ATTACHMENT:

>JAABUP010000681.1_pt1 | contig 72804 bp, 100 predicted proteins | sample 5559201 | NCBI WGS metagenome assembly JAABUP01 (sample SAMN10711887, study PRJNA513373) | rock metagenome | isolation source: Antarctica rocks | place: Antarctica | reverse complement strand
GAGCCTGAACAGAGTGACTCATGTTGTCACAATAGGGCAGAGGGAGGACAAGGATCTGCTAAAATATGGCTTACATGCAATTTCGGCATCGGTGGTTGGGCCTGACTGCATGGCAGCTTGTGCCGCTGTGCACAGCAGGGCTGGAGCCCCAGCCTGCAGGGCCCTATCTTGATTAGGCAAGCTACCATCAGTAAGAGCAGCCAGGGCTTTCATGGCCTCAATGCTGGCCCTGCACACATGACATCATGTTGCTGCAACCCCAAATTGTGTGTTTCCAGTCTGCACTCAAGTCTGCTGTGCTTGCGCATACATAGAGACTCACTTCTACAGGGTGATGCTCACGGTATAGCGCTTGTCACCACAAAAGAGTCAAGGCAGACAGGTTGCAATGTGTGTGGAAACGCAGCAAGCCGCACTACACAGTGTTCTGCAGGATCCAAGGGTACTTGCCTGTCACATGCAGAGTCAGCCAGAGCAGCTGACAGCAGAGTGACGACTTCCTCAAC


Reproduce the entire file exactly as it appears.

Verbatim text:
>JAABUP010000681.1_pt1 | contig 72804 bp, 100 predicted proteins | sample 5559201 | NCBI WGS metagenome assembly JAABUP01 (sample SAMN10711887, study PRJNA513373) | rock metagenome | isolation source: Antarctica rocks | place: Antarctica | reverse complement strand
GAGCCTGAACAGAGTGACTCATGTTGTCACAATAGGGCAGAGGGAGGACAAGGATCTGCTAAAATATGGCTTACATGCAATTTCGGCATCGGTGGTTGGGCCTGACTGCATGGCAGCTTGTGCCGCTGTGCACAGCAGGGCTGGAGCCCCAGCCTGCAGGGCCCTATCTTGATTAGGCAAGCTACCATCAGTAAGAGCAGCCAGGGCTTTCATGGCCTCAATGCTGGCCCTGCACACATGACATCATGTTGCTGCAACCCCAAATTGTGTGTTTCCAGTCTGCACTCAAGTCTGCTGTGCTTGCGCATACATAGAGACTCACTTCTACAGGGTGATGCTCACGGTATAGCGCTTGTCACCACAAAAGAGTCAAGGCAGACAGGTTGCAATGTGTGTGGAAACGCAGCAAGCCGCACTACACAGTGTTCTGCAGGATCCAAGGGTACTTGCCTGTCACATGCAGAGTCAGCCAGAGCAGCTGACAGCAGAGTGACGACTTCCTCAAC